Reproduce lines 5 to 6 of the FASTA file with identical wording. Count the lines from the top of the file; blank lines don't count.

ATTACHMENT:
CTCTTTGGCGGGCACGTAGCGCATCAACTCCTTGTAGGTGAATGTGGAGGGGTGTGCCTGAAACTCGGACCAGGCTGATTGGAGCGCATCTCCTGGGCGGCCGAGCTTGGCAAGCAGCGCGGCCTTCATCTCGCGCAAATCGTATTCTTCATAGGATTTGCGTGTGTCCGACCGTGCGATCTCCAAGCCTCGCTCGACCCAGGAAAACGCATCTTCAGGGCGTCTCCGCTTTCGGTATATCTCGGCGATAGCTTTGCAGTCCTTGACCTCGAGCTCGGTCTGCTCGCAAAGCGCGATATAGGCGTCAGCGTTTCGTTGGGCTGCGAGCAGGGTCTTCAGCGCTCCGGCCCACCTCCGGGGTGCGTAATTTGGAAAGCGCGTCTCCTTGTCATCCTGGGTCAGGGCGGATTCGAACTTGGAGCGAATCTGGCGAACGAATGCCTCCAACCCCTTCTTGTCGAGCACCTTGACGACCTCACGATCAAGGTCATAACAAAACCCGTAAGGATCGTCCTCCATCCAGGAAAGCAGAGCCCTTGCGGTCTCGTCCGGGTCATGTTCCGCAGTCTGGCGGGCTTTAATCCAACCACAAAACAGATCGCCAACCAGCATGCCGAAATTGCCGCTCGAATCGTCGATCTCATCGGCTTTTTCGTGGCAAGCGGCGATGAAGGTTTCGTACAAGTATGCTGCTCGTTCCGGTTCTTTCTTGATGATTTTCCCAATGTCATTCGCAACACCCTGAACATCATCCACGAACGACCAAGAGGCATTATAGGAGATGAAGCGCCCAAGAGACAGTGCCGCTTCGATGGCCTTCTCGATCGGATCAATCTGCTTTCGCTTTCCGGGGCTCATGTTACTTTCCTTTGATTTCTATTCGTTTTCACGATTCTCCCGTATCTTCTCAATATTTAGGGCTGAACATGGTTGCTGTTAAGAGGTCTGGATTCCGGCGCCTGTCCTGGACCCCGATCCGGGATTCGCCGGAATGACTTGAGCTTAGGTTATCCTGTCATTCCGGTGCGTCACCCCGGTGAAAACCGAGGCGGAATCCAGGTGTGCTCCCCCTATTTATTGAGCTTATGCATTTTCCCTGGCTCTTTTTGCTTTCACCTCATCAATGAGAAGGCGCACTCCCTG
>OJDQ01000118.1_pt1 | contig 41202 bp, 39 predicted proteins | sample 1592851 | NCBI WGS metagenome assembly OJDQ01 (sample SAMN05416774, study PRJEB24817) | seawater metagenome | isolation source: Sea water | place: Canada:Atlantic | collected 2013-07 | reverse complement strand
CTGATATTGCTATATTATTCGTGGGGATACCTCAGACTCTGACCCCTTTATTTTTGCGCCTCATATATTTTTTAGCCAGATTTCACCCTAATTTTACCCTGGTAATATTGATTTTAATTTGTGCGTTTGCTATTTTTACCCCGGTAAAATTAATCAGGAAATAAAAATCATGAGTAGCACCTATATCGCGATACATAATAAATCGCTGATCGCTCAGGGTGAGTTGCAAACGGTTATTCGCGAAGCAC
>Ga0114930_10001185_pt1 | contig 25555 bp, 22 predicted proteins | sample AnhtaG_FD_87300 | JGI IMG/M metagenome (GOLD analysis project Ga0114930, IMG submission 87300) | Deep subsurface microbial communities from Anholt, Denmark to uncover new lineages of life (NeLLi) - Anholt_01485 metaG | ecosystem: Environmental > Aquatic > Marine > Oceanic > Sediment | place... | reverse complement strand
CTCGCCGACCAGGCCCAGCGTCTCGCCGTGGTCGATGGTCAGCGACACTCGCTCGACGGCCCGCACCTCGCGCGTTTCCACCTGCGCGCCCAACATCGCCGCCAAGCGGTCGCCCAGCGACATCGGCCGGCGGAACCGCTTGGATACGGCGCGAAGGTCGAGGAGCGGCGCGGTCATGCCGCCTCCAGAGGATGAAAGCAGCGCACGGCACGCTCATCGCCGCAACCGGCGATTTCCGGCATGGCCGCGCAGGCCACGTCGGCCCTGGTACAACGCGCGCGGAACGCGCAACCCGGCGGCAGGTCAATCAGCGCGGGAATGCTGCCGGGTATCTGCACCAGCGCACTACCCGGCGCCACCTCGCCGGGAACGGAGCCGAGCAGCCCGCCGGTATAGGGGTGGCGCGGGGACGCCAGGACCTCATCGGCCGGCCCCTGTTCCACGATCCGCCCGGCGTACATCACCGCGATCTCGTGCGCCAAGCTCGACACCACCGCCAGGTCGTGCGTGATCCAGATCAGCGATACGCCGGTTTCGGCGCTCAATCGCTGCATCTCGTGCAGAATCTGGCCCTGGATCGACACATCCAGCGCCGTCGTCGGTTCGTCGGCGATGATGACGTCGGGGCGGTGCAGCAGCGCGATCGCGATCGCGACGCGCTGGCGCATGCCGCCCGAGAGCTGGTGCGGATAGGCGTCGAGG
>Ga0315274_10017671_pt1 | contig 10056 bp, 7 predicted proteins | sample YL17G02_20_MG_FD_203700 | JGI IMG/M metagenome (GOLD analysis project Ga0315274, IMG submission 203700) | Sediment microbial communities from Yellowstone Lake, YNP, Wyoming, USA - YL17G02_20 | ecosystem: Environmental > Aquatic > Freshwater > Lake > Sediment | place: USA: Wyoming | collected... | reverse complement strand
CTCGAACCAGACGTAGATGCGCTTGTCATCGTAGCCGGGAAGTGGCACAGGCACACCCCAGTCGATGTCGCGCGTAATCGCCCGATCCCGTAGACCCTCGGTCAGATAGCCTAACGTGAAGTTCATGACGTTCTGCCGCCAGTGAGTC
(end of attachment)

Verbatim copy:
CTCGCCGACCAGGCCCAGCGTCTCGCCGTGGTCGATGGTCAGCGACACTCGCTCGACGGCCCGCACCTCGCGCGTTTCCACCTGCGCGCCCAACATCGCCGCCAAGCGGTCGCCCAGCGACATCGGCCGGCGGAACCGCTTGGATACGGCGCGAAGGTCGAGGAGCGGCGCGGTCATGCCGCCTCCAGAGGATGAAAGCAGCGCACGGCACGCTCATCGCCGCAACCGGCGATTTCCGGCATGGCCGCGCAGGCCACGTCGGCCCTGGTACAACGCGCGCGGAACGCGCAACCCGGCGGCAGGTCAATCAGCGCGGGAATGCTGCCGGGTATCTGCACCAGCGCACTACCCGGCGCCACCTCGCCGGGAACGGAGCCGAGCAGCCCGCCGGTATAGGGGTGGCGCGGGGACGCCAGGACCTCATCGGCCGGCCCCTGTTCCACGATCCGCCCGGCGTACATCACCGCGATCTCGTGCGCCAAGCTCGACACCACCGCCAGGTCGTGCGTGATCCAGATCAGCGATACGCCGGTTTCGGCGCTCAATCGCTGCATCTCGTGCAGAATCTGGCCCTGGATCGACACATCCAGCGCCGTCGTCGGTTCGTCGGCGATGATGACGTCGGGGCGGTGCAGCAGCGCGATCGCGATCGCGACGCGCTGGCGCATGCCGCCCGAGAGCTGGTGCGGATAGGCGTCGAGG
>Ga0315274_10017671_pt1 | contig 10056 bp, 7 predicted proteins | sample YL17G02_20_MG_FD_203700 | JGI IMG/M metagenome (GOLD analysis project Ga0315274, IMG submission 203700) | Sediment microbial communities from Yellowstone Lake, YNP, Wyoming, USA - YL17G02_20 | ecosystem: Environmental > Aquatic > Freshwater > Lake > Sediment | place: USA: Wyoming | collected... | reverse complement strand